Leave it to Newt Gingrich to turn a question about second wife’s statement that he had requested an open marriage into an opportunity to go after the media. His gambit worked brilliantly with tonight’s debate audience in Charleston. I suspect it worked with a lot of Republican voters, too.
“I am appalled that you would begin a presidential debate on a topic like this,” Gingrich said with great outrage after CNN’s moderator, John King, asked (rather politely I thought) whether he had any response to Marianne Gingrich’s interview with ABC News and The Post. Gingrich said that bringing up the issue “is as close to despicable as anything I can imagine.” For good measure, he called the media “destructive, vicious, negative.”
He also said, “I am tired of the elite media protecting Barack Obama by attacking Republicans.” Bringing a question about his personal life around to Obama was quite a reach, yet Gingrich knew that his statement would be taken as gospel by most of the conservative voters he is trying to reach. And he flatly denied he had requested an open marriage. “The story is false,” he said.
My hunch is that Gingrich’s performance tonight will keep his momentum in South Carolina going. For a great many Republicans, his attack on the media will outweigh the impact of the open marriage story. Yes, Marianne Giungrich’s interview may push some evangelical voters Rick Santorum’s way — and it’s worth noting that Gingrich has been far weaker in the polls among women than men. But many who are moving to Gingrich have probably already discounted his past. And Rick Perry showed a shrewd understanding of the importance of repentance and redemption in evangelical theology. “The fact is, there is forgiveness for those who seek God,” Perrry said when he endorsed Gingrich, “and I believe in the power of redemption, for it is a central tenet of my own Christian faith.”
If Gingrich pulls out a victory in South Carolina, it will be because of this week’s two debates - and because Mitt Romney had once of the worst weeks of his campaign. Romney has made one mistake after another in talking about his taxes and his earnings. He is still tone deaf on matters related to economic class and his own financial situation. It was not the way a candidate wants to close a campaign.
Romney was better tonight than he was in the week’s earlier debate. His casting himself as an outsider when Gingrich and Santorum got inveigled in a very Washington argument about what the former Speaker had and had not done worked pretty well. But Romney continued to hurt himself by giving indeterminate answers to questions about whether and when he would release his tax returns. Some in the crowd actually booed him.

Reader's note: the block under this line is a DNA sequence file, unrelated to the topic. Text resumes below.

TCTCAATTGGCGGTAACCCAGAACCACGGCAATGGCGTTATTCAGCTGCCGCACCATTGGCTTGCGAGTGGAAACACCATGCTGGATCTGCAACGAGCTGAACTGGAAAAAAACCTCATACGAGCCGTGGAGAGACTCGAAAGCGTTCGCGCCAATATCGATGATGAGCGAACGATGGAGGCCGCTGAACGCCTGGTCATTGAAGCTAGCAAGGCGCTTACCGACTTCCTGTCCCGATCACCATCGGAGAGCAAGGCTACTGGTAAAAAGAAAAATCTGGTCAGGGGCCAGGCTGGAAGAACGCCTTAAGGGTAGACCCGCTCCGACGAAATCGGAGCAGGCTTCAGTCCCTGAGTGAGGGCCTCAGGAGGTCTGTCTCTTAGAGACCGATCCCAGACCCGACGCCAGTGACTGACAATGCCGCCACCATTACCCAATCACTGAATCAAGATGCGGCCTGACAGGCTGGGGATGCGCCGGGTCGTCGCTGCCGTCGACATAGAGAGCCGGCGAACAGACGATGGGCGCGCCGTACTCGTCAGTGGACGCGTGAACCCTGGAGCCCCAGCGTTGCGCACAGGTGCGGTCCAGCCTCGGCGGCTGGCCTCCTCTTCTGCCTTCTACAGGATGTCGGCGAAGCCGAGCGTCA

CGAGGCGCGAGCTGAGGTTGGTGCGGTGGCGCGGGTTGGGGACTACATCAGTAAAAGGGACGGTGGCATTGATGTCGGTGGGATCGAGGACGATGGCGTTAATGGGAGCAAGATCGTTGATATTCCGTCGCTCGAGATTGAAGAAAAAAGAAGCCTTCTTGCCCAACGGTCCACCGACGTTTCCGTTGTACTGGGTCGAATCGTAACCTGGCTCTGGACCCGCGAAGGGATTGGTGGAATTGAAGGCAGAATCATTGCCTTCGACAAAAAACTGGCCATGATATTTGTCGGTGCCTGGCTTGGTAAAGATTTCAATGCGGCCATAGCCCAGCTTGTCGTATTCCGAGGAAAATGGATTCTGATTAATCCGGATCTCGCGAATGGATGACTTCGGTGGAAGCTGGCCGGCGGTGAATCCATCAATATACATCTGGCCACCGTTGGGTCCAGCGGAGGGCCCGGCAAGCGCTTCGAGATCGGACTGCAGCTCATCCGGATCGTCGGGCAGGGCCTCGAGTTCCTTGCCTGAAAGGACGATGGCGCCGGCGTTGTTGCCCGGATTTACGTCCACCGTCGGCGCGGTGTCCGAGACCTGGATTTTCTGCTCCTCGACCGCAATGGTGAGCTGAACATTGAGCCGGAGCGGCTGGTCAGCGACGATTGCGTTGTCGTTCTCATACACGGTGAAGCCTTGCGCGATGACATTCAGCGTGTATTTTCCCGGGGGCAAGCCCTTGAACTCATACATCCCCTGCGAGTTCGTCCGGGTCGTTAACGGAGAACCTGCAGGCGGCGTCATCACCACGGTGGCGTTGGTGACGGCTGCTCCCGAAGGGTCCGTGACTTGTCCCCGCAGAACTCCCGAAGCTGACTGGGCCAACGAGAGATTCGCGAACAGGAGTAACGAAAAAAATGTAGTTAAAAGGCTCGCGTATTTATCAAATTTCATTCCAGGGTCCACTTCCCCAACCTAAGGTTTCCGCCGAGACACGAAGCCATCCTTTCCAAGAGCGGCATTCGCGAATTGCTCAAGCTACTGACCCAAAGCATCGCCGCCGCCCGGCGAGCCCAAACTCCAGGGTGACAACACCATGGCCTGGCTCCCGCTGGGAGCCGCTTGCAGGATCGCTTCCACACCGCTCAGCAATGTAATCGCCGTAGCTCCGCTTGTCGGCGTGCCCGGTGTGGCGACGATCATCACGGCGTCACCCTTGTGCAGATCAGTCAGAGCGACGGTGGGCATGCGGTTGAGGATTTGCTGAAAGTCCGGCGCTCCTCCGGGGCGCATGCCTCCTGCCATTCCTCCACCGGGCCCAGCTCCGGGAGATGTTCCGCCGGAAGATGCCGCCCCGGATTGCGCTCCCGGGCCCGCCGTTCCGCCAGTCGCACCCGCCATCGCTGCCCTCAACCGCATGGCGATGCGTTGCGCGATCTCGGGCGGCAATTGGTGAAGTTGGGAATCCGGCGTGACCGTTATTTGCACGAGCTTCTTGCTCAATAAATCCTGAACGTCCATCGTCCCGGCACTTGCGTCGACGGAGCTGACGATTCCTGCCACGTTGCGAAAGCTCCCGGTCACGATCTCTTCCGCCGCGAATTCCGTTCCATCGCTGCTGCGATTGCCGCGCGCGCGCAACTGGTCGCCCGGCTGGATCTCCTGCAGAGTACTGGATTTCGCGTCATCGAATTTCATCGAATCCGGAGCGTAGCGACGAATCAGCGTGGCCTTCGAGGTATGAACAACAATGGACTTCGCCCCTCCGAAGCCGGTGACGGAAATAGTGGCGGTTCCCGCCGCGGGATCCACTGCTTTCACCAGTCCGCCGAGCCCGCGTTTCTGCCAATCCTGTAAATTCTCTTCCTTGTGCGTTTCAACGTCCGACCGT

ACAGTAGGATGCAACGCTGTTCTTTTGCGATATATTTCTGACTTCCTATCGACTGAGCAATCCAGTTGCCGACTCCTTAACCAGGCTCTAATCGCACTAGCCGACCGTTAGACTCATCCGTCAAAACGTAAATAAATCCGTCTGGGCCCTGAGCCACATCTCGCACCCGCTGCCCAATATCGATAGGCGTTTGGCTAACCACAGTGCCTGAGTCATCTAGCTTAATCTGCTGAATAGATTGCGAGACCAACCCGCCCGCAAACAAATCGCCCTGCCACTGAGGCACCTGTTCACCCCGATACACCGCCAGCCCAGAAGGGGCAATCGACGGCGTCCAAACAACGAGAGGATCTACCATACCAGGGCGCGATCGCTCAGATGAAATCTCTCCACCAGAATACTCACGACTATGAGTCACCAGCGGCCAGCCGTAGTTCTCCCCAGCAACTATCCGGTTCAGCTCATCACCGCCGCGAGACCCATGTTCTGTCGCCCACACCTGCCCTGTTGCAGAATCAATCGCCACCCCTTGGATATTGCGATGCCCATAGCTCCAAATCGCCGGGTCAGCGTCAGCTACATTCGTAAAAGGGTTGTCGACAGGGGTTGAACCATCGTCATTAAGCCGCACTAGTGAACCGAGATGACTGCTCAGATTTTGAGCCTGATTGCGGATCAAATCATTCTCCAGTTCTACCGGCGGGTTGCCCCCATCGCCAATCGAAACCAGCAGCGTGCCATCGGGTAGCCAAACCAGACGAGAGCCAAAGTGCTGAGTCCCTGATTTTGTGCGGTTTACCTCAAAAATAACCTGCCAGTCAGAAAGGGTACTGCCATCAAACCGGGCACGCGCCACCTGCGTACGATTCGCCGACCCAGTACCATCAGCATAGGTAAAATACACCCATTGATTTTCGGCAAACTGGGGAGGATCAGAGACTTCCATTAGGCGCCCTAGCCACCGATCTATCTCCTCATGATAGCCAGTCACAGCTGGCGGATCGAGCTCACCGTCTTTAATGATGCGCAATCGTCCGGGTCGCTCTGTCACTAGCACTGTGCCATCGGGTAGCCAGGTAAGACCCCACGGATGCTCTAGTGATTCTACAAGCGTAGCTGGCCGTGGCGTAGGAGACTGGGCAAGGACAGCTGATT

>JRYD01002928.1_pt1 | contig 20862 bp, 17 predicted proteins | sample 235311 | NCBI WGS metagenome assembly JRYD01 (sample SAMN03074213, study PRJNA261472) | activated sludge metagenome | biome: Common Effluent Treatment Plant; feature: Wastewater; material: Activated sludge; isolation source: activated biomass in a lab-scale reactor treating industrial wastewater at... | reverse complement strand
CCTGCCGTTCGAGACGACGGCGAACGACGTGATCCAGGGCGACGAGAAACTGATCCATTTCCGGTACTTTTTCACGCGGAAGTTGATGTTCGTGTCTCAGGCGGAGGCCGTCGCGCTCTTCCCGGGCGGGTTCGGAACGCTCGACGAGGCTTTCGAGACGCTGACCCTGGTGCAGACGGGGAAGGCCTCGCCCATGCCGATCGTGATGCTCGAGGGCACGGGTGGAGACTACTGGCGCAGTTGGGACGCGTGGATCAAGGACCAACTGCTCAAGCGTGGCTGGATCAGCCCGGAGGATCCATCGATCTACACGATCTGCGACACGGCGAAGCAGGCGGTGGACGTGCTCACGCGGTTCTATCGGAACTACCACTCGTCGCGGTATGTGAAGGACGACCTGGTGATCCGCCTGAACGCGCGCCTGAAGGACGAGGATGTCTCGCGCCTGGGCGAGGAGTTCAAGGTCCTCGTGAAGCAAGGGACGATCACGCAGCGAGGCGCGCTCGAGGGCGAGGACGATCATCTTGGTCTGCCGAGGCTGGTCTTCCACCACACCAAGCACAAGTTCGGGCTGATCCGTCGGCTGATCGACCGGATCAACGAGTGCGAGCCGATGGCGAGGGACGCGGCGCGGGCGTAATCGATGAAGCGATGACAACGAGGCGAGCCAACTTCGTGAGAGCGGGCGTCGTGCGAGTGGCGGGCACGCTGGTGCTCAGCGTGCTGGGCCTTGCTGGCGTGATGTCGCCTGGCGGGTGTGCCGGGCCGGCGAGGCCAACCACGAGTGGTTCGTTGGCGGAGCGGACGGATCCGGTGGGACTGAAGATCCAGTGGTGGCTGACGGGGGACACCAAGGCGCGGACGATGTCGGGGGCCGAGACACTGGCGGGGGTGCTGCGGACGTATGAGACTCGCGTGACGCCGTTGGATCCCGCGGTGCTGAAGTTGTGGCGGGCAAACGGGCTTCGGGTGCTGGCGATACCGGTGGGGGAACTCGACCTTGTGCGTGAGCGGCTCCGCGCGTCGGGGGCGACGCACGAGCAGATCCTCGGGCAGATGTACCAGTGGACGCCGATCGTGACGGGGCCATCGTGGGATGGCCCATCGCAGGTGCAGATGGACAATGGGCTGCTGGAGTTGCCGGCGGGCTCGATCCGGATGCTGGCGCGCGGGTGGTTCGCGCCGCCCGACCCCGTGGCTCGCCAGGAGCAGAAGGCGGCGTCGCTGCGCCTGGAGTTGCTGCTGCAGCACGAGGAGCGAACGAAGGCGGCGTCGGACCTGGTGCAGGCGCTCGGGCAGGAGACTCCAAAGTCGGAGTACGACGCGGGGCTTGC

He faced one of the toughest set of challenges he has confronted for his switch on the abortion issue. And he took some hard knocks on the Massachusetts health care plan from Rick Santorum. Romney’s position on health care is not sustainable. When he defends the Massachusetts health plan, he is essentially defending the idea behind President Obama’s health plan. Yet he follows this up with a promise to repeal “Obamacare.” This doesn’t work for either supporters or opponents of the Affordable Care Act.
Rick Santorum was in good form, raising the fundamental question about Gingrich - whether he can be trusted as a leader - and leading the attack on Romney on health care. I thought Santorum was rather persuasive in casting himself as the less flashy guy who’d be solid and trustworthy. It was exactly the right argument for the candidate who has the lowest negatives and the least baggage of the top three. His problem is that he is now fighting a Gingrich tide that may have grown too strong for him to overcome.
Ron Paul had to fight his way into the discussion, joking it was odd that even though he is a physician, he was almost kept out of the discussions of both health care and abortion. In past debates, Paul has been quite effective in his attacks on Gingrich and Santorum. He had less of an impact tonight, perhaps because he had fewer opportunities.
Much has changed in just 36 hours. Gingrich, Santorum and Perry started the week tearing at each other in what looked like a fight for second place. Now Perry is out, and his ads attacking Gingrich and Santorum are off the air. Gingrich moved from far behind to within striking distance of Romney - and, in at least three polls, is narrowly ahead of him. This has the feeling of a Gingrich resurrection, his second in this campaign. The only good news for Romney is if he were to manage a narrow win, it will now look like a real victory..
Oh, yes, and will someone explain why nearly everyone -- I was not among them -- accepted that Romney had “won” the Iowa caucuses even though his eight-vote margin came under almost immediate question? Romney got credit for a “victory” for a critical 16 days. Will Santorum get any credit now that we know he’s won the thing by a whopping margin of 34 votes?
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